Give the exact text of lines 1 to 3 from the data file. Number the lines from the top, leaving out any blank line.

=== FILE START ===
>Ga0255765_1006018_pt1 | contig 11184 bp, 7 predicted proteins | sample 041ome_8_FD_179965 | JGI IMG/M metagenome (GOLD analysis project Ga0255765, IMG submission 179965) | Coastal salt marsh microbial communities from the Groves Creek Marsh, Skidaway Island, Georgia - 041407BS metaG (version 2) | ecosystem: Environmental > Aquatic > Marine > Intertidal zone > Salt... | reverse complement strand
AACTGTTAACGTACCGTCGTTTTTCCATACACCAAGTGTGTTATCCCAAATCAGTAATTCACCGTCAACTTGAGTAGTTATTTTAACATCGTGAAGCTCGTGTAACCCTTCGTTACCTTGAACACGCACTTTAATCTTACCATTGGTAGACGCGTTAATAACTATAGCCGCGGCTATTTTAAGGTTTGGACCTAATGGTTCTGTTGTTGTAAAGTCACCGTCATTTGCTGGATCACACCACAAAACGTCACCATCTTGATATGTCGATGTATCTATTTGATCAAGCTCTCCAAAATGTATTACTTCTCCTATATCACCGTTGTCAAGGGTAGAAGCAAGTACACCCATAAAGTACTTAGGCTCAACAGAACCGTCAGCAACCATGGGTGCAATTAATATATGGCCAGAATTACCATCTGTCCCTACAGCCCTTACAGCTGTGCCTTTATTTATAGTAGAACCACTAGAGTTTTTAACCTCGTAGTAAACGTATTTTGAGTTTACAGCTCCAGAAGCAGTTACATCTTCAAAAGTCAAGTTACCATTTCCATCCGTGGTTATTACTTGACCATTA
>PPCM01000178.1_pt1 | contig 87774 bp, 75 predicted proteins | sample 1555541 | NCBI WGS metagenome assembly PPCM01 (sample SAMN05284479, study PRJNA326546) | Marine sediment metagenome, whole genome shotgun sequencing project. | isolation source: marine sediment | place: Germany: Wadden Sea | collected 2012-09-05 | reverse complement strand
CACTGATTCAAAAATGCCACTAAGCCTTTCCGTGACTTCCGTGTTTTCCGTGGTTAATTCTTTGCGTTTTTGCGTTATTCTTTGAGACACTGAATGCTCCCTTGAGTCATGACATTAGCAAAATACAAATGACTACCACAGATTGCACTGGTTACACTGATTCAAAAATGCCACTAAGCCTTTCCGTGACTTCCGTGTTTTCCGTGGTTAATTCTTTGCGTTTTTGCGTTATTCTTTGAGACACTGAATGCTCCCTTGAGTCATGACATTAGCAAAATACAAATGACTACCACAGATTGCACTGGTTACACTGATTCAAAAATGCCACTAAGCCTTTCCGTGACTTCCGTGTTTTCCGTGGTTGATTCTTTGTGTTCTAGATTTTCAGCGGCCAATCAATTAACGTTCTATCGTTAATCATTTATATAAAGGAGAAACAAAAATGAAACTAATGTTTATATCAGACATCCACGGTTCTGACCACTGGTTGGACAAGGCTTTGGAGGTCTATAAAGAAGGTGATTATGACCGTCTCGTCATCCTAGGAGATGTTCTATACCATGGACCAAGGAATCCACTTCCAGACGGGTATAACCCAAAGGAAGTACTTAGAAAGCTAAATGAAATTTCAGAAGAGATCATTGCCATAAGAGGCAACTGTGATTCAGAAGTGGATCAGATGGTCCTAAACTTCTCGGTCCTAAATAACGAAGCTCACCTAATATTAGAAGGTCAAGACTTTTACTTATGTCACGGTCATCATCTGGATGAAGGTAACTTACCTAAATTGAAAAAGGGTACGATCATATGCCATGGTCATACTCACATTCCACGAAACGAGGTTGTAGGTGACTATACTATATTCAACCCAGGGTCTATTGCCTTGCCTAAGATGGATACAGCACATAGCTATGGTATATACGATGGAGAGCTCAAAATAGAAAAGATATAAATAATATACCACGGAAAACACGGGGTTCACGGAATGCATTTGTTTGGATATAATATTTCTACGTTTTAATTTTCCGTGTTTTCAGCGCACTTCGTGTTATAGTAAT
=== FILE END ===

>Ga0255765_1006018_pt1 | contig 11184 bp, 7 predicted proteins | sample 041ome_8_FD_179965 | JGI IMG/M metagenome (GOLD analysis project Ga0255765, IMG submission 179965) | Coastal salt marsh microbial communities from the Groves Creek Marsh, Skidaway Island, Georgia - 041407BS metaG (version 2) | ecosystem: Environmental > Aquatic > Marine > Intertidal zone > Salt... | reverse complement strand
AACTGTTAACGTACCGTCGTTTTTCCATACACCAAGTGTGTTATCCCAAATCAGTAATTCACCGTCAACTTGAGTAGTTATTTTAACATCGTGAAGCTCGTGTAACCCTTCGTTACCTTGAACACGCACTTTAATCTTACCATTGGTAGACGCGTTAATAACTATAGCCGCGGCTATTTTAAGGTTTGGACCTAATGGTTCTGTTGTTGTAAAGTCACCGTCATTTGCTGGATCACACCACAAAACGTCACCATCTTGATATGTCGATGTATCTATTTGATCAAGCTCTCCAAAATGTATTACTTCTCCTATATCACCGTTGTCAAGGGTAGAAGCAAGTACACCCATAAAGTACTTAGGCTCAACAGAACCGTCAGCAACCATGGGTGCAATTAATATATGGCCAGAATTACCATCTGTCCCTACAGCCCTTACAGCTGTGCCTTTATTTATAGTAGAACCACTAGAGTTTTTAACCTCGTAGTAAACGTATTTTGAGTTTACAGCTCCAGAAGCAGTTACATCTTCAAAAGTCAAGTTACCATTTCCATCCGTGGTTATTACTTGACCATTA
>PPCM01000178.1_pt1 | contig 87774 bp, 75 predicted proteins | sample 1555541 | NCBI WGS metagenome assembly PPCM01 (sample SAMN05284479, study PRJNA326546) | Marine sediment metagenome, whole genome shotgun sequencing project. | isolation source: marine sediment | place: Germany: Wadden Sea | collected 2012-09-05 | reverse complement strand